Deadly clashes erupted between troops from Azerbaijan and the breakaway Nagorno-Karabakh region on Tuesday, the two sides said, giving conflicting casualty tolls and disputing who was to blame.
Violence has intensified this year around Nagorno-Karabakh, which has an ethnic Armenian majority, underlining the risk of broader conflict in the South Caucasus region.
Azerbaijan's Defense Ministry said five Armenian soldiers were killed and about 10 wounded on Tuesday. It said the Armenians were the first to open fire and there were no Azeri casualties.
Nagorno-Karabakh's Defense Ministry, meanwhile, said at least one Azeri soldier was killed and several wounded, while there were no Armenian casualties.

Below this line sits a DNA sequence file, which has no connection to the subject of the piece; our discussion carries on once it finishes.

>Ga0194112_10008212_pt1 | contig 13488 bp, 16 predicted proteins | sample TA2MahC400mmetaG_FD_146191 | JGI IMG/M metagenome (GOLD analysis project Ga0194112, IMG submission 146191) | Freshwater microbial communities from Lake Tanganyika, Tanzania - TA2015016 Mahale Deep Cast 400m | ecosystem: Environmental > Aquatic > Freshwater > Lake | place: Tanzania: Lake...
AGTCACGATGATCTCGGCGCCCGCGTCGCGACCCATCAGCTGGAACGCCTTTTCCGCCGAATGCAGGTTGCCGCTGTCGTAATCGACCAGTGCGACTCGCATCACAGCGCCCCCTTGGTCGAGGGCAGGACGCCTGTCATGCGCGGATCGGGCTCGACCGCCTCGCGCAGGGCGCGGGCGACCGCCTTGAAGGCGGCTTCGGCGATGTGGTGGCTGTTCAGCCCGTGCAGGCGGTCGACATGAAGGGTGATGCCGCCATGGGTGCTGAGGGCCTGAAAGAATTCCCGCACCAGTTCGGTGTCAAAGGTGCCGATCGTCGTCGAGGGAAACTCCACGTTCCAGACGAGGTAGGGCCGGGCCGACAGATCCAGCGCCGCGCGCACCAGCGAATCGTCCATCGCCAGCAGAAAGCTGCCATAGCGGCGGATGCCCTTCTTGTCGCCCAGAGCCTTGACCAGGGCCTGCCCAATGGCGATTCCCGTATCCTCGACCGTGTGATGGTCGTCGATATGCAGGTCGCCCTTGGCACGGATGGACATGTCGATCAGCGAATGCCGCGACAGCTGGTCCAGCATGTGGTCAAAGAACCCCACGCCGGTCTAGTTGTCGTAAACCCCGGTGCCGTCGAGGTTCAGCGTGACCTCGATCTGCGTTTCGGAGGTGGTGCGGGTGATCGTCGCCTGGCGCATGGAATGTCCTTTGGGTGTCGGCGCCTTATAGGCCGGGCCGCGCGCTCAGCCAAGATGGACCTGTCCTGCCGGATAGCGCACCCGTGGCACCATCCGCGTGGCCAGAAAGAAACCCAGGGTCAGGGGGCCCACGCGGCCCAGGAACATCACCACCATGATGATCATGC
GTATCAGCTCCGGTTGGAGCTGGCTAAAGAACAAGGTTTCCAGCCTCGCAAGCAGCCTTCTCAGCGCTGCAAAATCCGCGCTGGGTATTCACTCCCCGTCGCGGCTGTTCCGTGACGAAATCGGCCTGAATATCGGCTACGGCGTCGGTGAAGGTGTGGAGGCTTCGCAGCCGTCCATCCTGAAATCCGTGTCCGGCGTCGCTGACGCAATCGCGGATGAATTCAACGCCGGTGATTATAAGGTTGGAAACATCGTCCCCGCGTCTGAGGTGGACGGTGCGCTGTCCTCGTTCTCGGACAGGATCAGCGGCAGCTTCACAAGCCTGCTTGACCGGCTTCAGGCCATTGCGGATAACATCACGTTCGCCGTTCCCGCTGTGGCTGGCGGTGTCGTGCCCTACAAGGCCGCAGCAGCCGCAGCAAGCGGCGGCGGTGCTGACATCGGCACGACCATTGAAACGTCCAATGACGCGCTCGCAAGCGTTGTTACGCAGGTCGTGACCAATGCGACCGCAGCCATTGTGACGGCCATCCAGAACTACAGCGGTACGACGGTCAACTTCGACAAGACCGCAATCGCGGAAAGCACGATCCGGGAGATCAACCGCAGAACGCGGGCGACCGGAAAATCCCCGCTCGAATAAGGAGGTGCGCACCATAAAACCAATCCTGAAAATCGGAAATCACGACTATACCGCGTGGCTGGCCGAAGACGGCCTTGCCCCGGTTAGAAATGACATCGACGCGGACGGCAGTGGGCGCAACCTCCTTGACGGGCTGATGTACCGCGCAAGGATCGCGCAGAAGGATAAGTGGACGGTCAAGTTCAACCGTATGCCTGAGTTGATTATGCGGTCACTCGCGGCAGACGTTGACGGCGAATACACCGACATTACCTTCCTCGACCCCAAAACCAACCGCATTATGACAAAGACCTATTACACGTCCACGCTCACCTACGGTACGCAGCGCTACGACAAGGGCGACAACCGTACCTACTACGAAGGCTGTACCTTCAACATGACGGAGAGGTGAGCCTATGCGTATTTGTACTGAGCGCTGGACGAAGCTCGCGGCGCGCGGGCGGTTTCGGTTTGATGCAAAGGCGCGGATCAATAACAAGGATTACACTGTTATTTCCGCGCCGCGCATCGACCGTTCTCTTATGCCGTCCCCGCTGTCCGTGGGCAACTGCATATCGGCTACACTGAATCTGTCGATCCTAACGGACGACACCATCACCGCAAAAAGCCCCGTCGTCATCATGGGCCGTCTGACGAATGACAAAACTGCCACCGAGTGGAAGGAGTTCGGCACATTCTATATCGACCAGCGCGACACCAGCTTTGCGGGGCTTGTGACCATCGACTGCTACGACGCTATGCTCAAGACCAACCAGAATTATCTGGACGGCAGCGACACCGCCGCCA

"Information circulated by the Azeri side is just disinformation aimed at hiding its own casualties," it said in a statement.
War erupted over Nagorno-Karabakh in 1991 as the Soviet Union broke up, and killed about 30,000 people. A cease-fire was called in 1994 but violence has sporadically broken out since.
Nagorno-Karabakh has run its own affairs with heavy military and financial backing from Armenia since the war. Armenian-backed forces hold seven Azeri districts surrounding Nagorno-Karabakh.
Efforts to reach a permanent settlement have failed despite mediation led by France, Russia and the United States.
The South Caucasus region is criss-crossed by major oil and gas pipelines. Oil-producing Azerbaijan, host to global majors including BP, Chevron and ExxonMobil, frequently threatens to take Nagorno-Karabakh back by force, and is spending heavily on its armed forces.
Armenia, an ally of Russia, says it would not stand by if Nagorno-Karabakh were attacked.